This general election cycle has been, arguably, the most extraordinary in the history of American politics.
And the most divisive.
Donald J. Trump and Hillary Clinton have been equally revered by their backers and reviled by their detractors, only with more vigor and passion than we have ever seen in a presidential election year.
Voters are unique beasts, casting their ballot on the issues (or, sometimes, just a single issue) that concern them most. Second amendment rights. Border security. Trade policies. Terrorism.
Those are major problems, to be sure, but there are many in the travel world who are also troubled by what the next administration could bring to our not-so-little industry that contributes approximately $1.4 trillion to the American economy.
And so, for maybe the first time in a presidential election, people are asking: Will politics impact tourism to the United States?
It’s a legitimate question, even though it only appears to be being asked in the event that one of the candidates wins the election.
This column is not to take sides; politics has always been, and should be, a personal decision. Rather, it is to point out how this is top of mind and just as big an issue to many in the travel industry as any other issue.
And, to be frank, it is what it is – that one candidate who is drawing scrutiny from the travel world is Mr. Trump, who has talked openly about building a wall on the border with Mexico, vetting incoming tourists for ties to terrorists, even deporting some 11 million illegal immigrants and performing profile and background checks before bringing them back into the U.S. legally.
In March, David Downing, executive director of Visit St. Petersburg/Clearwater in Florida, attended a tourism conference in Germany. He told TampaBay.com that he wasn’t asked much about the Zika virus or the value of the dollar or the refugee crisis.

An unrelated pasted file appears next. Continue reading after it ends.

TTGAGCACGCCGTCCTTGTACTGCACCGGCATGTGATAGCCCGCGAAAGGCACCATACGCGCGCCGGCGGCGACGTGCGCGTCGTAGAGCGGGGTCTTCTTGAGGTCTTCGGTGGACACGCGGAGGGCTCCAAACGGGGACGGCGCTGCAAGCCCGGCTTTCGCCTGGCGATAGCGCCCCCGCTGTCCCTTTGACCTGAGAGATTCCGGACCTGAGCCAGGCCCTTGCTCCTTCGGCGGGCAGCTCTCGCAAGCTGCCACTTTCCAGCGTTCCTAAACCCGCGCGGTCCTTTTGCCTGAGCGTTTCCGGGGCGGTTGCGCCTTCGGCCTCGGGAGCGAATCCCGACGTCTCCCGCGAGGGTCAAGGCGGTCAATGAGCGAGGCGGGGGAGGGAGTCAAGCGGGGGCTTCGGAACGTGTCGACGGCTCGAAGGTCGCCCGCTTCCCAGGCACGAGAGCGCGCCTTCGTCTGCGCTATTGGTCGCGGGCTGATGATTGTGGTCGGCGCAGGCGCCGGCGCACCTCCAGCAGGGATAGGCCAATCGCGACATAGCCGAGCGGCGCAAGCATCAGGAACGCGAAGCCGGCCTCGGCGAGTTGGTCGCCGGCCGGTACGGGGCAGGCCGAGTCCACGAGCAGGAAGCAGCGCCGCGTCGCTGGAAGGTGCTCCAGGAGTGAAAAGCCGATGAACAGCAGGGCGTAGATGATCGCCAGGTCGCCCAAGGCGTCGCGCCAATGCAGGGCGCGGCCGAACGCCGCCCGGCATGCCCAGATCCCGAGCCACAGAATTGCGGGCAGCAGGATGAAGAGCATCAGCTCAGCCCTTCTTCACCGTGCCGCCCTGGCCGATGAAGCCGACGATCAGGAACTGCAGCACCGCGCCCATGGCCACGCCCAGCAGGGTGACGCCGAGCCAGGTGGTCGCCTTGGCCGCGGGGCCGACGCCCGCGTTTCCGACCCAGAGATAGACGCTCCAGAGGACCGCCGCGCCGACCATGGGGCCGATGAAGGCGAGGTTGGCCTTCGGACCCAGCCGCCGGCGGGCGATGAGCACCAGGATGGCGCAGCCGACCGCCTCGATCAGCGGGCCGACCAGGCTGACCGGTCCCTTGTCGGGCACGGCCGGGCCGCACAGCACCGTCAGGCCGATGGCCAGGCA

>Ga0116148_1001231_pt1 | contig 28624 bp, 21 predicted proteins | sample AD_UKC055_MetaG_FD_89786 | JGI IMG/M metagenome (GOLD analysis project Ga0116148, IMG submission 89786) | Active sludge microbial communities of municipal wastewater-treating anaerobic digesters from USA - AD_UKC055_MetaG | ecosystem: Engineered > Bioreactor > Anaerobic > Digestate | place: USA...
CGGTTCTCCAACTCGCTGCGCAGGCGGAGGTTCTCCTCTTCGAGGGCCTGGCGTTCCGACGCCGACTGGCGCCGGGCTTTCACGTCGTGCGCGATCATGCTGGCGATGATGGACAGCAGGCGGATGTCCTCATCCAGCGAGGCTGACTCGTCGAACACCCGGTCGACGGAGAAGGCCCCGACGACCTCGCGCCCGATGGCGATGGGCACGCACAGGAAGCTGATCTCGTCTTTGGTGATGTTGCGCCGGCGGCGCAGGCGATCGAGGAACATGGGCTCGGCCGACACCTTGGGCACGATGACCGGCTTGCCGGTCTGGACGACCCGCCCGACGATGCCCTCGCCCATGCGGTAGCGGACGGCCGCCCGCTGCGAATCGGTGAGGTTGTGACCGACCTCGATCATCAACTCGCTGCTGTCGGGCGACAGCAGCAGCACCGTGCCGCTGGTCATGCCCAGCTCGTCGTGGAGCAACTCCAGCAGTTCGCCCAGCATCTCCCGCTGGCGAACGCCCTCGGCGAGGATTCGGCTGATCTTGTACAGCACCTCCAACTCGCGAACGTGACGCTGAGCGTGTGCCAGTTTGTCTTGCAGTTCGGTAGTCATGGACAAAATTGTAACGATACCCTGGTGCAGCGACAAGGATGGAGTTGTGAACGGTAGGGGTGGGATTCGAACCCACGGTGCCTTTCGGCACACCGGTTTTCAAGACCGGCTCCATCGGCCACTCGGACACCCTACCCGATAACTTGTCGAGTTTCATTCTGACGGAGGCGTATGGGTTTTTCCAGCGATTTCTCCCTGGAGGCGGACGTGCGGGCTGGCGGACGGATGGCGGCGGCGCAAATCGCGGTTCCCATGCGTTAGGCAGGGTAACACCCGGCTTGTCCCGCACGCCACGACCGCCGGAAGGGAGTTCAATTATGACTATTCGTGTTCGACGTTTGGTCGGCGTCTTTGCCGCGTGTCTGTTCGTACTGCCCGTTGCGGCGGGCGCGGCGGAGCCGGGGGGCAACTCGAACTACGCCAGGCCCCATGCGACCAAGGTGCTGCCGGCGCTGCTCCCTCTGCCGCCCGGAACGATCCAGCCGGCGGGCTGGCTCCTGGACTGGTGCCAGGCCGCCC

“Most were concerned about the Trump effect on travel," Downing said, noting that some charter tour and travel booking companies say that some tourists from Europe and Latin America will vacation elsewhere if Trump is elected because of his anti-immigrant policies.
Tourism officials are afraid that such initiatives as normalizing diplomatic relations with Cuba and opening the island nation to U.S. tourism – and vice versa – and instituting a 10-year visa program between the United States and China will be undermined.
Iris Köpke, a journalist in Germany, told TampaBay.com that
"I vividly remember people saying that they won't travel to the U.S. as long as George W. Bush is president because they didn't like his attitude. That totally disappeared with Obama, who is rather popular in Germany compared to Bush. I think a president called Trump might bring out those old resentments once again."
Earlier this month, a panel of tourism experts also discussed politics and its effect on travel at the Nevada Governor’s Global Tourism Summit in Reno. Tourism dollars are the heart of the economy in Reno/Lake Tahoe and, of course, Las Vegas.
While no one specifically said a Trump presidency would be devastating, panelist Jonathan Grella, executive vice president of public affairs for the U.S. Travel Association, said, “There are a few storm clouds out there.”
There are indeed.
Now travel officials are hoping that if it rains, it doesn’t pour.